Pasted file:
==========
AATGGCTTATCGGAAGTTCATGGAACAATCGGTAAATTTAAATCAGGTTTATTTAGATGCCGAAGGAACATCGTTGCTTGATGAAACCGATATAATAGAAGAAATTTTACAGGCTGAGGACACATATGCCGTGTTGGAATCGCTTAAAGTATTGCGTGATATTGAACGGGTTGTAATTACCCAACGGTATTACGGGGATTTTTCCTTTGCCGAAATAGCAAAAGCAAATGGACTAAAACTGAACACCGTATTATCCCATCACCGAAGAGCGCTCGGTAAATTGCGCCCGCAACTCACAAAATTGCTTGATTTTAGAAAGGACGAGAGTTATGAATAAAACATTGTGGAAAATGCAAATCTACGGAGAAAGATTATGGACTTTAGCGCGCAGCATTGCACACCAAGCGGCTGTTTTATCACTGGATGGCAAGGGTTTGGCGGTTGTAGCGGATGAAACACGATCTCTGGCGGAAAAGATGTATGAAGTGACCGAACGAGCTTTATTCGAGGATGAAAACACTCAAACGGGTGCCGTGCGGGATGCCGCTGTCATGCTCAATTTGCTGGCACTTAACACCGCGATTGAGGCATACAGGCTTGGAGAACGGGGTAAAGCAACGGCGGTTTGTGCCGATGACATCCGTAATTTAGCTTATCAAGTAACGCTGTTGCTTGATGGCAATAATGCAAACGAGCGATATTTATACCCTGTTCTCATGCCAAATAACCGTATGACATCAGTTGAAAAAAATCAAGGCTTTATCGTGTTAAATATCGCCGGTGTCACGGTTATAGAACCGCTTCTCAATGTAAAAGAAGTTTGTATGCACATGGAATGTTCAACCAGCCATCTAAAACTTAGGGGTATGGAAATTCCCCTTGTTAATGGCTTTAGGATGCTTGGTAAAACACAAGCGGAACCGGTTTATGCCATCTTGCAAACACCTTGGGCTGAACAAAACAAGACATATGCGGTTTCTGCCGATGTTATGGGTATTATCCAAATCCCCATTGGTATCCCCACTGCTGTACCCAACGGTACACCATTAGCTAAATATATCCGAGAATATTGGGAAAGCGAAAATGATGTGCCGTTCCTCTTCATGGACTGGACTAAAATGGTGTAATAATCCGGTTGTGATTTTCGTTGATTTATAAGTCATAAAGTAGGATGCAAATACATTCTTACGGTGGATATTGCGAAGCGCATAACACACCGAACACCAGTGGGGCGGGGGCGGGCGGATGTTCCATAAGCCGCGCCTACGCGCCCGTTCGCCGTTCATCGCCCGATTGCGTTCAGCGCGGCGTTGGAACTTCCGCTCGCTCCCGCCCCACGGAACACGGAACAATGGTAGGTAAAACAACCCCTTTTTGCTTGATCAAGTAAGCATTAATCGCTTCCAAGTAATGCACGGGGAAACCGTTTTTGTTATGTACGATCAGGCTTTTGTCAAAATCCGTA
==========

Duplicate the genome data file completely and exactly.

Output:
AATGGCTTATCGGAAGTTCATGGAACAATCGGTAAATTTAAATCAGGTTTATTTAGATGCCGAAGGAACATCGTTGCTTGATGAAACCGATATAATAGAAGAAATTTTACAGGCTGAGGACACATATGCCGTGTTGGAATCGCTTAAAGTATTGCGTGATATTGAACGGGTTGTAATTACCCAACGGTATTACGGGGATTTTTCCTTTGCCGAAATAGCAAAAGCAAATGGACTAAAACTGAACACCGTATTATCCCATCACCGAAGAGCGCTCGGTAAATTGCGCCCGCAACTCACAAAATTGCTTGATTTTAGAAAGGACGAGAGTTATGAATAAAACATTGTGGAAAATGCAAATCTACGGAGAAAGATTATGGACTTTAGCGCGCAGCATTGCACACCAAGCGGCTGTTTTATCACTGGATGGCAAGGGTTTGGCGGTTGTAGCGGATGAAACACGATCTCTGGCGGAAAAGATGTATGAAGTGACCGAACGAGCTTTATTCGAGGATGAAAACACTCAAACGGGTGCCGTGCGGGATGCCGCTGTCATGCTCAATTTGCTGGCACTTAACACCGCGATTGAGGCATACAGGCTTGGAGAACGGGGTAAAGCAACGGCGGTTTGTGCCGATGACATCCGTAATTTAGCTTATCAAGTAACGCTGTTGCTTGATGGCAATAATGCAAACGAGCGATATTTATACCCTGTTCTCATGCCAAATAACCGTATGACATCAGTTGAAAAAAATCAAGGCTTTATCGTGTTAAATATCGCCGGTGTCACGGTTATAGAACCGCTTCTCAATGTAAAAGAAGTTTGTATGCACATGGAATGTTCAACCAGCCATCTAAAACTTAGGGGTATGGAAATTCCCCTTGTTAATGGCTTTAGGATGCTTGGTAAAACACAAGCGGAACCGGTTTATGCCATCTTGCAAACACCTTGGGCTGAACAAAACAAGACATATGCGGTTTCTGCCGATGTTATGGGTATTATCCAAATCCCCATTGGTATCCCCACTGCTGTACCCAACGGTACACCATTAGCTAAATATATCCGAGAATATTGGGAAAGCGAAAATGATGTGCCGTTCCTCTTCATGGACTGGACTAAAATGGTGTAATAATCCGGTTGTGATTTTCGTTGATTTATAAGTCATAAAGTAGGATGCAAATACATTCTTACGGTGGATATTGCGAAGCGCATAACACACCGAACACCAGTGGGGCGGGGGCGGGCGGATGTTCCATAAGCCGCGCCTACGCGCCCGTTCGCCGTTCATCGCCCGATTGCGTTCAGCGCGGCGTTGGAACTTCCGCTCGCTCCCGCCCCACGGAACACGGAACAATGGTAGGTAAAACAACCCCTTTTTGCTTGATCAAGTAAGCATTAATCGCTTCCAAGTAATGCACGGGGAAACCGTTTTTGTTATGTACGATCAGGCTTTTGTCAAAATCCGTA